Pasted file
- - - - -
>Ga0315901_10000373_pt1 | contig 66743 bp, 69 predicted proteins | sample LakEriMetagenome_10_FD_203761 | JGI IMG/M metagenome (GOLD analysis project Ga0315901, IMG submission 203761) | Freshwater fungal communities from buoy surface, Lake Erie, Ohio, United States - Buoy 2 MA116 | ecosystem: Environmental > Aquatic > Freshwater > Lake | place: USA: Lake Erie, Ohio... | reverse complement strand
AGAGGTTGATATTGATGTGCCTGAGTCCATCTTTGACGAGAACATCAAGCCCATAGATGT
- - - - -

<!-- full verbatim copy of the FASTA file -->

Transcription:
>Ga0315901_10000373_pt1 | contig 66743 bp, 69 predicted proteins | sample LakEriMetagenome_10_FD_203761 | JGI IMG/M metagenome (GOLD analysis project Ga0315901, IMG submission 203761) | Freshwater fungal communities from buoy surface, Lake Erie, Ohio, United States - Buoy 2 MA116 | ecosystem: Environmental > Aquatic > Freshwater > Lake | place: USA: Lake Erie, Ohio... | reverse complement strand
AGAGGTTGATATTGATGTGCCTGAGTCCATCTTTGACGAGAACATCAAGCCCATAGATGT